MAINE, USA — As expected, Round 1 of this storm was localized to extreme southern Maine. Some spots in York County hit over 6" with the warm air advection thump last evening. Meanwhile, the rest of Maine is like:
If it hasn't yet, not to fear, your snow is on the way. It's already beginning to fill in near the coast as the result of a deepening low pressure system way to our south:
That low had looked wimpy and baggy as of last week, but the models started to make more sense over the weekend. They are now delivering the snow via a rapidly strengthening low (not a "Bomb Cyclone." Because that's not a real thing and it's dumb), with strong dynamics.
Still by morning the snow is largely heaviest along the coast:
But that heavy band lurking offshore is the key to the whole forecast. It's called a deformation zone band and it absolutely thumps snow in these things. Usually 1-2" an hour.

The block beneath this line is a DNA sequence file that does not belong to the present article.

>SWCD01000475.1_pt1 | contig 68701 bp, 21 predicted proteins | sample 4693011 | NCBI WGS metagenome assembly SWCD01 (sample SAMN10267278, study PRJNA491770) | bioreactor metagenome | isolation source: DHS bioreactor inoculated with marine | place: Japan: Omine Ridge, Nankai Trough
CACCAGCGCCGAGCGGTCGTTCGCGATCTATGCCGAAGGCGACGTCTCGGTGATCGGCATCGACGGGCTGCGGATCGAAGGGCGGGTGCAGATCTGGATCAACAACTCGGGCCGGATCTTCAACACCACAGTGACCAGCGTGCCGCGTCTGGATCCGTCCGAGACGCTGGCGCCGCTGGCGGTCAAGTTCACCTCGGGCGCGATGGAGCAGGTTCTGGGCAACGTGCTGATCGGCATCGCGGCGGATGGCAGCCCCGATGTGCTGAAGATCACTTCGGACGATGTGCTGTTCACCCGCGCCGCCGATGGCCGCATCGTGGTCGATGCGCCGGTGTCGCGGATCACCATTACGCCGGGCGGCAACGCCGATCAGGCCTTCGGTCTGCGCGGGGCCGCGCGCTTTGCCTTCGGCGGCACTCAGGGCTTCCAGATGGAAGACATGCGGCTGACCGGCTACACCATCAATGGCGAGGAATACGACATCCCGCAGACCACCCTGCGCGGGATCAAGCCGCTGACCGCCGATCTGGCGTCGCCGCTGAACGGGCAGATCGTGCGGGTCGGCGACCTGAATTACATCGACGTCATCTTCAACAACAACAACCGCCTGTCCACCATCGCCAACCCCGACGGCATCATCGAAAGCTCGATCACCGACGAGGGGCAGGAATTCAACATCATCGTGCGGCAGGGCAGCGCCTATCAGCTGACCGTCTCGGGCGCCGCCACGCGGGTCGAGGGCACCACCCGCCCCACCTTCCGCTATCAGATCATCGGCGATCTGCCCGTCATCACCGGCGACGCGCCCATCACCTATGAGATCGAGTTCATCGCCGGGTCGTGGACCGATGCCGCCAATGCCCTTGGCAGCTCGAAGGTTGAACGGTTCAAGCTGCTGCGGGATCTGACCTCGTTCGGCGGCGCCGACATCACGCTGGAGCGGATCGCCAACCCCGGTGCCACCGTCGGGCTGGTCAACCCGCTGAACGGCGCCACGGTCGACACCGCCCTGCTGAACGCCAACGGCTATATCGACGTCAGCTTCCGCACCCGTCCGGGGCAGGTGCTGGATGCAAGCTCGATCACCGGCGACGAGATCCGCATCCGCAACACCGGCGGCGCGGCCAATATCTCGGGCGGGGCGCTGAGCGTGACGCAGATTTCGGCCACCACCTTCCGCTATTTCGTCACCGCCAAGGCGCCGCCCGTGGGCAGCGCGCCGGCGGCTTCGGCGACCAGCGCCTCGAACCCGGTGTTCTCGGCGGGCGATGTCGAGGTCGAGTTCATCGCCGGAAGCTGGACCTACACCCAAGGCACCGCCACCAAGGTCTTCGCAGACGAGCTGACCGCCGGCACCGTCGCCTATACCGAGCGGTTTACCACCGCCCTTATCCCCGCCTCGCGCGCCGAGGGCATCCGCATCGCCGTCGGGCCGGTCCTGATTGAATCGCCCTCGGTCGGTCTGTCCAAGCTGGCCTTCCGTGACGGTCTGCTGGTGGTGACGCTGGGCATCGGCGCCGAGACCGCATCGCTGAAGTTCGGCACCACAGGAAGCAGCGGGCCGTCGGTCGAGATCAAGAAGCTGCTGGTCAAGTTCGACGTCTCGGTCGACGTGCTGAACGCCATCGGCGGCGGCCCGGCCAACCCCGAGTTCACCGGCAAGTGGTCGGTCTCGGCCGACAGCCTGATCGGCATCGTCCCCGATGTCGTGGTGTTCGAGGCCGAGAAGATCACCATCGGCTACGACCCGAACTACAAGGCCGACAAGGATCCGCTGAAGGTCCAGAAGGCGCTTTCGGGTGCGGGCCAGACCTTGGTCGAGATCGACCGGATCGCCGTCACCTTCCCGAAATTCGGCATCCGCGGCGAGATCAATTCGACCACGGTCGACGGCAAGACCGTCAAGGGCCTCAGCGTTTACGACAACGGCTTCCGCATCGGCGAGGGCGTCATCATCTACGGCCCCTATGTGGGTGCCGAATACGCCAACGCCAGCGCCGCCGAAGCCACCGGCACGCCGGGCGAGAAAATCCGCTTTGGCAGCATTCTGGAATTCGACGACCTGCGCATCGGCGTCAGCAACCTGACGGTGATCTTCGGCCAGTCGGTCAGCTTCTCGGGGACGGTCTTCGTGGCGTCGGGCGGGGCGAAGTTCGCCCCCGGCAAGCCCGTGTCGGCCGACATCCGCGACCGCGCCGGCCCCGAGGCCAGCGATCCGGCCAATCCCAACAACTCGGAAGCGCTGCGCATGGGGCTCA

That deformation zone band is onshore by late tomorrow morning. The rub: The models still disagree on the exact placement of it.
Just look at the difference in placement between the GFS and the EURO:
(You know what? Grow up.)
It's unusual, but I'm leaning AWAY from the EURO this time. I don't see any reason the heaviest band will set up that far East based on the position of the low and where it will be strengthening in the Gulf.
So, our map basically stands.
See you tomorrow in Stormy. Don't worry, I won't utter the phrase "the roads are greasy" even one time.